Strategic Planning Guidance

In 1998, the Institute of Medicine (IOM), a unit of the National Academies, issued its report Scientific Opportunities and Public Needs: Improving Priority Setting and Public Input at the National Institutes of Health. Among its recommendations, the report urged multiyear strategic planning, at the level of individual NIH institutes and centers (ICs). In response to this recommendation, OSPA cataloged and analyzed various IC strategic planning processes and, based on the findings of its analysis, issued guidance to the ICs requiring comprehensive strategic plans. Each IC was required, by the close of calendar year 1999, to submit to the NIH Director, a 5-year strategic plan encompassing the mission and goals of the IC. Since the articulation of that first round of strategic plans, the ICs have continued to update and reissue comprehensive, multiyear strategic plans. Search NIH Strategic Plans and Visions

Several years after the IOM report, in House Report No.109-515 on the Fiscal Year 2007 budget for NIH, the House Appropriations Committee asked each IC to report on how it implements its strategic plans. Again, OSPA took the lead. OSPA convened a working group of IC representatives and, with their input, crafted guidance for a coordinated response to the Congressional Appropriations Committee Request (CACR). OSPA also supplied core text for the response that described common features of IC implementation of strategic plans. This core text prevented considerable redundancy across the IC responses and enabled the ICs to concentrate on their unique strategic plan implementation activities.

Implementation of IC Strategic Plans Report (PDF Icon, 149 pages)

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Implementing Legislation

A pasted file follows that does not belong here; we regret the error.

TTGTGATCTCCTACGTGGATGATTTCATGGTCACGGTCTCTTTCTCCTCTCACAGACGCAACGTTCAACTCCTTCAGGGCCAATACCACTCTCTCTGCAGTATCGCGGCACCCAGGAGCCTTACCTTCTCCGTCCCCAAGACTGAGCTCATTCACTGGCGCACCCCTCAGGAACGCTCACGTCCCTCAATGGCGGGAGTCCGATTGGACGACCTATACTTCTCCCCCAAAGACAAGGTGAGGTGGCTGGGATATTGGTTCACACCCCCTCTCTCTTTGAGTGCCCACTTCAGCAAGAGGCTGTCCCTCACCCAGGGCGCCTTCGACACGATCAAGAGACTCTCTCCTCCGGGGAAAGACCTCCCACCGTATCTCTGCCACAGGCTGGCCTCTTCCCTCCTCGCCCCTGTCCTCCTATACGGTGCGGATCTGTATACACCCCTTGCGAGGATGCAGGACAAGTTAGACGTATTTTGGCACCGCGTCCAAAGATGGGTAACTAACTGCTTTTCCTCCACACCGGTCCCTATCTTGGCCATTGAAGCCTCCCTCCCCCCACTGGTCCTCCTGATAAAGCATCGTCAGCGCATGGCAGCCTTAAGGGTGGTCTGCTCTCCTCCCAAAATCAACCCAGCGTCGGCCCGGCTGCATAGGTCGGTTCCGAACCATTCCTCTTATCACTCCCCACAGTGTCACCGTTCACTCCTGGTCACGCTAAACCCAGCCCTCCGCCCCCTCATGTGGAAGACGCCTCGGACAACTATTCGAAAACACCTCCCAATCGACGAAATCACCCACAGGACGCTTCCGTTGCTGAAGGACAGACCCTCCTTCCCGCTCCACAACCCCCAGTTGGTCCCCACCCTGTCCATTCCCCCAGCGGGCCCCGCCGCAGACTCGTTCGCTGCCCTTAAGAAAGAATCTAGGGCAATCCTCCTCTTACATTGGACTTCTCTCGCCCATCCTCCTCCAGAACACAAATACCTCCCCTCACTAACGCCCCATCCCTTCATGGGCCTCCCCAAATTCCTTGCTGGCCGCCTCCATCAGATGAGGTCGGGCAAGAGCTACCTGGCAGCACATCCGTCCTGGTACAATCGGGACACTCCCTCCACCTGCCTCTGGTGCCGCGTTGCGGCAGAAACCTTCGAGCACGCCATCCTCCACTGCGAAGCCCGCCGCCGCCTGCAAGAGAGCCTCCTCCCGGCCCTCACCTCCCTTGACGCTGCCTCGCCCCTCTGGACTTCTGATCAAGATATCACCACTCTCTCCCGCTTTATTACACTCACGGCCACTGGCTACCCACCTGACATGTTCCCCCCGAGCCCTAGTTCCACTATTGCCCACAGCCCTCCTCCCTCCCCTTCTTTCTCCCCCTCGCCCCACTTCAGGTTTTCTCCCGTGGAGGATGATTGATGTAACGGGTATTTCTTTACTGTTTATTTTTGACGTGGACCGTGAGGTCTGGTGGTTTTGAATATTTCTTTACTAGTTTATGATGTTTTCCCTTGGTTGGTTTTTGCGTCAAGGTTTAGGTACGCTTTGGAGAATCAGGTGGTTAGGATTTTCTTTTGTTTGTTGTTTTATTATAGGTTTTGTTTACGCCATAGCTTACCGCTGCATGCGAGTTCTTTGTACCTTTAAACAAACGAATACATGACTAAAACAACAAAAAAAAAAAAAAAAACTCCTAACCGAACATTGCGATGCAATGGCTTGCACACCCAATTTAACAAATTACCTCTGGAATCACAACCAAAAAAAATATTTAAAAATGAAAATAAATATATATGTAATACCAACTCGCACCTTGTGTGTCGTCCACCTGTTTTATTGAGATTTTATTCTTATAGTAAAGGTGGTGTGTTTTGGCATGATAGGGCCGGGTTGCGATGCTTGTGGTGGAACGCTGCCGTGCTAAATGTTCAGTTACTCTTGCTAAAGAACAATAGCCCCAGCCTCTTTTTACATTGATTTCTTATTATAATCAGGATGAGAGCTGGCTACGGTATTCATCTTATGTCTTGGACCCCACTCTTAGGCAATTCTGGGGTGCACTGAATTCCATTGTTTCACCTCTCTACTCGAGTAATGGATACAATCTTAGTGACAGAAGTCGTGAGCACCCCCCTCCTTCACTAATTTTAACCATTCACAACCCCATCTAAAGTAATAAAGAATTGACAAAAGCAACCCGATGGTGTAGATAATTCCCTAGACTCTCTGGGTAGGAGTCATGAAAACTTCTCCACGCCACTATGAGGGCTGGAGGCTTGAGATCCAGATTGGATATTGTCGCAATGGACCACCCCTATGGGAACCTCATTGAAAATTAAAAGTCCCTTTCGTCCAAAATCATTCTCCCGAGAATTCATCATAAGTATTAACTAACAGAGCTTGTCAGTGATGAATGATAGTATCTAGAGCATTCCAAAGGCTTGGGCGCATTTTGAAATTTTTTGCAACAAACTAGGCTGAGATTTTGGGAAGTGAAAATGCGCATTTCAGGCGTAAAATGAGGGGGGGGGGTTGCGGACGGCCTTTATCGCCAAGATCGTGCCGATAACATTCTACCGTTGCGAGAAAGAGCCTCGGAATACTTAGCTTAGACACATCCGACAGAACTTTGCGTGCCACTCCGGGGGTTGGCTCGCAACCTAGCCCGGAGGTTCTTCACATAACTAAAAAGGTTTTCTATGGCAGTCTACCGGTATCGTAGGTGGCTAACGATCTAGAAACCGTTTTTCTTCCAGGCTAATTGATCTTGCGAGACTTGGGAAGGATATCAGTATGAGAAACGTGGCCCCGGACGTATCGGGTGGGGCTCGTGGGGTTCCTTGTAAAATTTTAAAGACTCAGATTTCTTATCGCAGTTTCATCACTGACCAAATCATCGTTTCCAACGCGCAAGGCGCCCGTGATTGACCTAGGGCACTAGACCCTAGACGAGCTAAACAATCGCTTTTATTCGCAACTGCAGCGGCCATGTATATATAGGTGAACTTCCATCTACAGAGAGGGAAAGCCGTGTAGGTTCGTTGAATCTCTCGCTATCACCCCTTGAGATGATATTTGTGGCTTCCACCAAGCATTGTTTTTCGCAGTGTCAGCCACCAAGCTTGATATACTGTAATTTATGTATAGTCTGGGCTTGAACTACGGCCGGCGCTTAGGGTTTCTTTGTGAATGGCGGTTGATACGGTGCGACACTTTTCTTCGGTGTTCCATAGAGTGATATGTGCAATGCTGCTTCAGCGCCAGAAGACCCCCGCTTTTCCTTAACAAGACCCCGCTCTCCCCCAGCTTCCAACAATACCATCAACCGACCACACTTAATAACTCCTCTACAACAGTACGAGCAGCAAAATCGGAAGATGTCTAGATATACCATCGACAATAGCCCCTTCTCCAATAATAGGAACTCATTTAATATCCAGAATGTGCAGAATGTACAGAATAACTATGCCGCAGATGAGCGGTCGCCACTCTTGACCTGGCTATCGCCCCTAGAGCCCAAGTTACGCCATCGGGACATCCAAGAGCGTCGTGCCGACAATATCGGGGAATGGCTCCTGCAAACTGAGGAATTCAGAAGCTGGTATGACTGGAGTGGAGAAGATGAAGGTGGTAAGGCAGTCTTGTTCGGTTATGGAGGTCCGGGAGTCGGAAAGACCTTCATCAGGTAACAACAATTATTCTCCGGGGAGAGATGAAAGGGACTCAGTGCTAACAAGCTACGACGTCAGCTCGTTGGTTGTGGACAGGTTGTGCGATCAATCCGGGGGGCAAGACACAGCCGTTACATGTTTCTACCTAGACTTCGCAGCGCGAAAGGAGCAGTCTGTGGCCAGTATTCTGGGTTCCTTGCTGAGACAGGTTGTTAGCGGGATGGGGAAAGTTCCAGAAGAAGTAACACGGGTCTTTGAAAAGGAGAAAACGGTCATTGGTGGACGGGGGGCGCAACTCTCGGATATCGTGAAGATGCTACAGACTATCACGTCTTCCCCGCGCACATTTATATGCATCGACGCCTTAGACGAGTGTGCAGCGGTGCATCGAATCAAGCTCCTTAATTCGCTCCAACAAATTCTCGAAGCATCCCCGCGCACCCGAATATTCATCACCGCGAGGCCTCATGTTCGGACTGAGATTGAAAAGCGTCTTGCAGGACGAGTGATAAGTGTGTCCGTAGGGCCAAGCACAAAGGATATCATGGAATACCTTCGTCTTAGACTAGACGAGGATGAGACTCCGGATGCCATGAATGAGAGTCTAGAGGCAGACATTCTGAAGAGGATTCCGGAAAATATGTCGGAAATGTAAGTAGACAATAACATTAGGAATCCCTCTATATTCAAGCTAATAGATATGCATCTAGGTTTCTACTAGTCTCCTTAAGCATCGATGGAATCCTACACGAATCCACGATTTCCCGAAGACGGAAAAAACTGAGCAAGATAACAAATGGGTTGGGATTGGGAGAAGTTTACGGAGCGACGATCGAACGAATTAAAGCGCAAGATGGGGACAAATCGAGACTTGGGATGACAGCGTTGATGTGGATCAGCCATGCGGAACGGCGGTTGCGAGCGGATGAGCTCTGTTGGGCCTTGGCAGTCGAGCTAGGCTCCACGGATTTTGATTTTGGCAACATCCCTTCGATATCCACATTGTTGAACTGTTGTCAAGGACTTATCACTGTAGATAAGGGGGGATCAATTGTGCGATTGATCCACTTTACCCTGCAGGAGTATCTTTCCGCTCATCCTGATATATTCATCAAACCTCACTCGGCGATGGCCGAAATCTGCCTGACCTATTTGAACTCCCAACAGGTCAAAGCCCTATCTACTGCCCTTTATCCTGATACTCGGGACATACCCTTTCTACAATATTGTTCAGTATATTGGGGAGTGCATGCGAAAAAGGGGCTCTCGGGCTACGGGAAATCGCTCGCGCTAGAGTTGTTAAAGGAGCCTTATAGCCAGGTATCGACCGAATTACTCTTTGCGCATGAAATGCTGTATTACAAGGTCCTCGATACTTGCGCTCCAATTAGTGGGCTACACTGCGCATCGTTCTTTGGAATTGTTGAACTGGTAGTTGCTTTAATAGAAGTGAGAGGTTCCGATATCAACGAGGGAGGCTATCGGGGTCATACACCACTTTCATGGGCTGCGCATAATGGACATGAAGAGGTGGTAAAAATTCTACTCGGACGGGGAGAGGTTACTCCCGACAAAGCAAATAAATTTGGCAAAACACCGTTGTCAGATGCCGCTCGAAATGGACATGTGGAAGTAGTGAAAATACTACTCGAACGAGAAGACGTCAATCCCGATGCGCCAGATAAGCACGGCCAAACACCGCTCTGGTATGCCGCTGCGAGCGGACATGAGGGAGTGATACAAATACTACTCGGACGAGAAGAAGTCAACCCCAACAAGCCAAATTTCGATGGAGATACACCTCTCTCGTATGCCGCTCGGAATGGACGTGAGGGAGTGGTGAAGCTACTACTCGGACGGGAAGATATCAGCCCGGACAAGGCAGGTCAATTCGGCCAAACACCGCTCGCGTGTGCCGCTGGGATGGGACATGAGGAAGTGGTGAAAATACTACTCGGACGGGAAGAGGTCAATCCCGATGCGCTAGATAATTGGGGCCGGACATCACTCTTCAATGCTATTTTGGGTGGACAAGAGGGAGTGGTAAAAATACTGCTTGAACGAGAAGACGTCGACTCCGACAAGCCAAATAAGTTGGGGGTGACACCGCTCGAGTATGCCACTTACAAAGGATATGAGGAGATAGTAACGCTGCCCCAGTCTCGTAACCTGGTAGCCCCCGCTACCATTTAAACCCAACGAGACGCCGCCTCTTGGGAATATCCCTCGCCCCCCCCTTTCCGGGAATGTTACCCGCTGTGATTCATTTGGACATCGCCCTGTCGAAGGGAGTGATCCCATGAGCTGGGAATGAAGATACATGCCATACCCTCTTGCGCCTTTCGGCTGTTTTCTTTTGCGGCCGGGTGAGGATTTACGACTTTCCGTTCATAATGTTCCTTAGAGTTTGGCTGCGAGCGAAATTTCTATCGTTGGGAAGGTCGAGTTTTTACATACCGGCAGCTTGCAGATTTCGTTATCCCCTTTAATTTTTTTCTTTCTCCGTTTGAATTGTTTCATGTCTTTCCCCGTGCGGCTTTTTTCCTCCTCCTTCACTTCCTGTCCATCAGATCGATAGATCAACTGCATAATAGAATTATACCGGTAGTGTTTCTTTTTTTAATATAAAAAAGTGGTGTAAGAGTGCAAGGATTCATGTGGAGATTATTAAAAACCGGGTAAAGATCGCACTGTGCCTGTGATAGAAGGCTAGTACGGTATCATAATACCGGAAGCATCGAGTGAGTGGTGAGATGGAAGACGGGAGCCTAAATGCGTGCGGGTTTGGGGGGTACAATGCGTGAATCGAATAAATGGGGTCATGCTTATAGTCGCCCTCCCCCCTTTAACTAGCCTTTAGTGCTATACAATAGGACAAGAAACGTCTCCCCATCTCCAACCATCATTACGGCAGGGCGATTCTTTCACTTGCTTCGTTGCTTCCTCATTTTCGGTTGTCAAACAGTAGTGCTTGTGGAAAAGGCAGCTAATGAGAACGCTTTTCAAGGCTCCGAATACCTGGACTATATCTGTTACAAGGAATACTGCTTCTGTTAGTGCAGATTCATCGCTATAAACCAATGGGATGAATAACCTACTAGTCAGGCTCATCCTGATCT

OSPA is often called upon when new legislation requires significant new activities or responsibilities at NIH. The NIH Reform Act of 2006, enacted on January 15, 2007, contained numerous new reporting requirements for NIH. OSPA coordinated and guided development of the plans to implement these new reporting requirements. As the initial response to new legislation, the NIH Manual calls for preparation of a Legislative Implementation Action Plan or LIAP—a comprehensive plan that describes the major actions required to implement the new activity or responsibility. These plans often resolve significant policy and procedural issues.

In the case of the reporting requirements mandated by the Reform Act, seven LIAPs were required. Working under the supervision of the Steering Committee for Implementation of the NIH Reform Act of 2006, OSPA established and oversaw five LIAP Subgroups (for reports on the Scientific Management Review Board Report on Organizational Changes, Trans-NIH Research, Human Tissue Samples, Whistleblower Complaints, and Experts and Consultants) and established and took the lead for two LIAP Subgroups (for a report on Collaboration with Other HHS Agencies and for the Biennial Report of the Director, NIH). OSPA now is responsible for developing these two reports